[Grey-hounds, trained to hunt hares, are represented in the most ancient tombs, for instance, the Mastaba at Meydum, belonging to the time of Snefru (four centuries B. C.).]

There I was led before the judges as a spy, and they had actually condemned me, and the rope was round my neck, when their king came up, saw me, and subjected me to a fresh examination. I told him the facts at full length--how I had fallen into the hands of his people while following up my game, and not as an enemy, and he heard me favorably, and granted me not only life but freedom. He knew me for a noble, and treated me as one, inviting me to feed at his own table, and I swore in my heart, when he let me go, that I would make him some return for his generous conduct.

"About a month after, we succeeded in surprising the Cheta position, and the Libyan soldiers, among other spoil, brought away the Danaid king's only daughter. I had behaved valiantly, and when we came to the division of the spoils Rameses allowed me to choose first. I laid my hand on the maid, the daughter of my deliverer and host, I led her to my tent, and left her there with her waiting-women till peace is concluded, and I can restore her to her father."

"Forgive my doubts!" cried Rameri holding out his hand. "Now I understand why the king so particularly enquired whether Nefert believed in your constancy to her."

"And what was your answer?" asked Mena.

"That she thinks of you day and night, and never for an instant doubted you. My father seemed delighted too, and he said to Chamus: 'He has won there!"

"He will grant me some great favor," said Mena in explanation, "if, when she hears I have taken a strange maiden to my tent her confidence in me is not shaken, Rameses considers it simply impossible, but I know that I shall win. Why! she must trust me."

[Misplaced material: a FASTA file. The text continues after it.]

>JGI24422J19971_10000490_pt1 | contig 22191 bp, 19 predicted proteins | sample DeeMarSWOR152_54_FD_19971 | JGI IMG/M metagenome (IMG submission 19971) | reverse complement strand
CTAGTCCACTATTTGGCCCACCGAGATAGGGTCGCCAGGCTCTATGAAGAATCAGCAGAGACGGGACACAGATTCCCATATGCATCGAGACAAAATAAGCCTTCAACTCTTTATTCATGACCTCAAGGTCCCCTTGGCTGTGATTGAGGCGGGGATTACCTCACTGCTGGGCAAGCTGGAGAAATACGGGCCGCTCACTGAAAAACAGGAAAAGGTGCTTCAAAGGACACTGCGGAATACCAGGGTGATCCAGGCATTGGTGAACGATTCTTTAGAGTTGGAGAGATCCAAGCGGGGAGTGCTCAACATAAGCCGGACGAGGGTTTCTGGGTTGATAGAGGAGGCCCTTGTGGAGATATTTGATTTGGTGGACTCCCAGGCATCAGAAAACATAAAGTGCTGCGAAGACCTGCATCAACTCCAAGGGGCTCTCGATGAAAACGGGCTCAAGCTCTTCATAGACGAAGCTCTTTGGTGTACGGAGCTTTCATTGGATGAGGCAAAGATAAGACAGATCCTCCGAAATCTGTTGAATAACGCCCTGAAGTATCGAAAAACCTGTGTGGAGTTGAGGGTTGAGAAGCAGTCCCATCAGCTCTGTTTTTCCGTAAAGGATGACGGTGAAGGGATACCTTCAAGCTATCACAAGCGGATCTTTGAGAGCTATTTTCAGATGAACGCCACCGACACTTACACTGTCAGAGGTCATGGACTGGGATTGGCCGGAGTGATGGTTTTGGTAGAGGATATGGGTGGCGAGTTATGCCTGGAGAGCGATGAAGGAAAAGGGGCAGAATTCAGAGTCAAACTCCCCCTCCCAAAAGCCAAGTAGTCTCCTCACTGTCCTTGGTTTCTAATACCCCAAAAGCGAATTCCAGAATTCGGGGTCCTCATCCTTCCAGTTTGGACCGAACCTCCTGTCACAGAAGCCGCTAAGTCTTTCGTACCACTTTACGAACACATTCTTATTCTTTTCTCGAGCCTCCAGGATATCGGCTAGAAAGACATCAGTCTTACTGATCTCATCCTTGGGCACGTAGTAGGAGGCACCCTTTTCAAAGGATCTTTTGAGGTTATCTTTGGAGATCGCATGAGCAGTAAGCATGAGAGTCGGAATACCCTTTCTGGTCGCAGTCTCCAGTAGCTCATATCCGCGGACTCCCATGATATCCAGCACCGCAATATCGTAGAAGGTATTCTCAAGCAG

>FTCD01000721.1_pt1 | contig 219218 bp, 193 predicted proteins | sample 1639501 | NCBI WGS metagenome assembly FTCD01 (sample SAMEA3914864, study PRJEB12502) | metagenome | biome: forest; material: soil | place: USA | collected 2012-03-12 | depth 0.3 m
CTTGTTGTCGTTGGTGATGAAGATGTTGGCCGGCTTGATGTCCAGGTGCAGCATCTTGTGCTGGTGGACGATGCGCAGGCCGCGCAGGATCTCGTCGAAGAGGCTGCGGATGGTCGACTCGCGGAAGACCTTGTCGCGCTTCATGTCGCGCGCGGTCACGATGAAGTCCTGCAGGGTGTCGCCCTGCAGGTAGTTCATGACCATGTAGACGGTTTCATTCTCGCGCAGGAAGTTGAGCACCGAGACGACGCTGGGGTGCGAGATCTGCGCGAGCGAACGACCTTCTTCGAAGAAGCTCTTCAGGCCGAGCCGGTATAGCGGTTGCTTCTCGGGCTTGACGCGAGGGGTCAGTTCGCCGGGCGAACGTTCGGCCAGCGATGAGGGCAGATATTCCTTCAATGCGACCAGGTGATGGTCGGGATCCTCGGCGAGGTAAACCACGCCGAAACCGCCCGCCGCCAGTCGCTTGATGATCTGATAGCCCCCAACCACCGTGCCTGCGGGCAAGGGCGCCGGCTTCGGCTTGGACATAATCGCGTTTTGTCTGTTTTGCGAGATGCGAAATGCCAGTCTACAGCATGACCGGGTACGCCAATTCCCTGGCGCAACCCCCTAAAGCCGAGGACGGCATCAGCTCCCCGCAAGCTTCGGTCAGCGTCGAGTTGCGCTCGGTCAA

Before the battle,

[The battle about to be described is taken entirely from the epos of Pentaur.]

prayers were offered and victims sacrificed for each division of the army. Images of the Gods were borne through the ranks in their festal barks, and miraculous relics were exhibited to the soldiers; heralds announced that the high-priest had found favorable omens in the victims offered by the king, and that the haruspices foretold a glorious victory. Each Egyptian legion turned with particular faith to the standard which bore the image of the sacred animal or symbol of the province where it had been levied, but each soldier was also provided with charms and amulets of various kinds; one had tied to his neck or arm a magical text in a little bag, another the mystic preservative eye, and most of them wore a scarabaeus in a finger ring. Many believed themselves protected by having a few hairs or feathers of some sacred animal, and not a few put themselves under the protection of a living snake or beetle carefully concealed in a pocket of their apron or in their little provision-sack.

When the king, before whom were carried the images of the divine Triad of Thebes, of Menth, the God of War and of Necheb, the Goddess of Victory, reviewed the ranks, he was borne in a litter on the shoulders of twenty- four noble youths; at his approach the whole host fell on their knees, and did not rise till Rameses, descending from his position, had, in the

Uarda, Volume 9. - 4/10